I’m supposed to want a rambling four bedroom colonial with a two-car garage on a cul-de-sac, given my demographics of age, marital status and educational achievement. Big surprise: that’s not what I want.
Seriously, who actually wants to get in the car every time there is a need for a loaf of bread, a light bulb, a birthday card or a take-out meal? Why would I want that?
Urban neighborhoods are supposed to attract younger singles in their first apartments and first jobs. Persons with tons of disposable income also succumb to the lure of downtown chic. I can tell you, I’m no longer young and single and certainly am not rich. But neither am I a statistical anomaly.
I chose the city because of its employment opportunities and its network of air, rail and mass transit services. After years of living in a rental apartment and saving money for a big down payment on a house, I was ready for a home purchase. My preference was a townhouse neighborhood within walking distance of all the amenities I might desire.
The quality of schools was an important factor, even before the arrival of any children into my family. The average cost of living was a factor, but the costs throughout the region are generally on the high side regardless of a specific zip code. Safe streets matter along with a sense of community among neighbors. I sought out a place where people were prepared to act in concert for the betterment of their shared block and street. For me, the Orange Hat Patrol was not a sign of high crime rates but a symbol for united neighborhood action.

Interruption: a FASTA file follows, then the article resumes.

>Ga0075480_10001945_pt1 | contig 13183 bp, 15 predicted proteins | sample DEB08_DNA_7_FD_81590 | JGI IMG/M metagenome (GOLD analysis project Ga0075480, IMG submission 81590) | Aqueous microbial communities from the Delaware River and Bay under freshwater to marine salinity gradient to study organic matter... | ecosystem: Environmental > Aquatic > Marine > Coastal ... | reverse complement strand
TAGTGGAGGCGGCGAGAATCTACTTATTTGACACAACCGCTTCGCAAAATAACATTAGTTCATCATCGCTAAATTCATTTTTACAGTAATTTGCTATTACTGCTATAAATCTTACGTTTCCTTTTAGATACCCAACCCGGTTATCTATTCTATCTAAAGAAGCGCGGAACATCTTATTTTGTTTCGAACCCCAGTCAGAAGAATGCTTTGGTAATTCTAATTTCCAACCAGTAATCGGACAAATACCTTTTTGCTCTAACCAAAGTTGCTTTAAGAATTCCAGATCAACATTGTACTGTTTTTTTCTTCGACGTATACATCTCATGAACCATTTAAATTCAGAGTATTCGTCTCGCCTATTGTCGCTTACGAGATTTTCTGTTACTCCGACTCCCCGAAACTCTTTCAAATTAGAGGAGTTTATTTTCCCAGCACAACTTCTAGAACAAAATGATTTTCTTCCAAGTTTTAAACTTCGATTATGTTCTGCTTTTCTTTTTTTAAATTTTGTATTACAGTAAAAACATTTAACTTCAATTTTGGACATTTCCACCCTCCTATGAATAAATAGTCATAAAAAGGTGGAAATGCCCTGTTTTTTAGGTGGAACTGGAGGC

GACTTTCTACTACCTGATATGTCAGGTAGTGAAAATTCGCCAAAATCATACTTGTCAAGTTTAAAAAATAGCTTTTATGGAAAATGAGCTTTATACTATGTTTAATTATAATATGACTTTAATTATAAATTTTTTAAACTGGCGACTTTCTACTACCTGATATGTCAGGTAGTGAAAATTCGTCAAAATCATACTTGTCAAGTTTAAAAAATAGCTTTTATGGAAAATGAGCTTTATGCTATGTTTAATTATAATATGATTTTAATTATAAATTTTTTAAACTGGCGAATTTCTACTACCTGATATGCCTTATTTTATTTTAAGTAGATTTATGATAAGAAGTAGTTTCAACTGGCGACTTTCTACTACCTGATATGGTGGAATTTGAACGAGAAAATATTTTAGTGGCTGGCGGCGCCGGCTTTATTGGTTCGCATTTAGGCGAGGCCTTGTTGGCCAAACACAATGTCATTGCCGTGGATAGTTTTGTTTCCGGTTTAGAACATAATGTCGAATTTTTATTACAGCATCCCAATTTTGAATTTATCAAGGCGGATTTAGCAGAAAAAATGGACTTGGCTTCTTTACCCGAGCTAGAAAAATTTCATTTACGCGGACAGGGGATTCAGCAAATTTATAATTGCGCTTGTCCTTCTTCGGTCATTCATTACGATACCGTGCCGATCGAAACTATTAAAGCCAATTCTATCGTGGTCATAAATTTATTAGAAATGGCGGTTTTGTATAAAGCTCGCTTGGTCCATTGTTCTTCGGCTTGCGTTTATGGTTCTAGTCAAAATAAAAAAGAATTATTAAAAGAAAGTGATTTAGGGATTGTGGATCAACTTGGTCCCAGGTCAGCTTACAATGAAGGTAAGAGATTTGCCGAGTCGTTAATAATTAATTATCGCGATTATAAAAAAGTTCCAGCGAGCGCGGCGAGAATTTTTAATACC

Knowing the difficult automobile commuting patterns in my region, I made a deliberate decision to live in a smaller house in the center of the city, rather than a bigger property at greater distance. My street is decidedly middle-class, safe and clean. There are trees, sidewalks, gardens, dogs, public pools, shops, restaurants, a farmers market and transit.
So this is my choice. I can walk to breakfast. Where I chose density, diversity, destinations, distance to transit and interesting urban design, others in my exact situation chose differently.
But now the critical question: How can we ensure that everyone gets to make a choice from among a broad set of truly valued options? Is this the task of government; to guarantee equality of opportunity?
For the policy maker, there will always be a debate about how much government support is given to the student, the job seeker, the mortgage borrower, the entrepreneur, the elder, the differently-enabled and the veteran. However, an array of good choices, whether for schools or houses, ought to be available to everyone on an equitable basis. That’s the common promise that “We the People” expect from those we elect to serve our interests.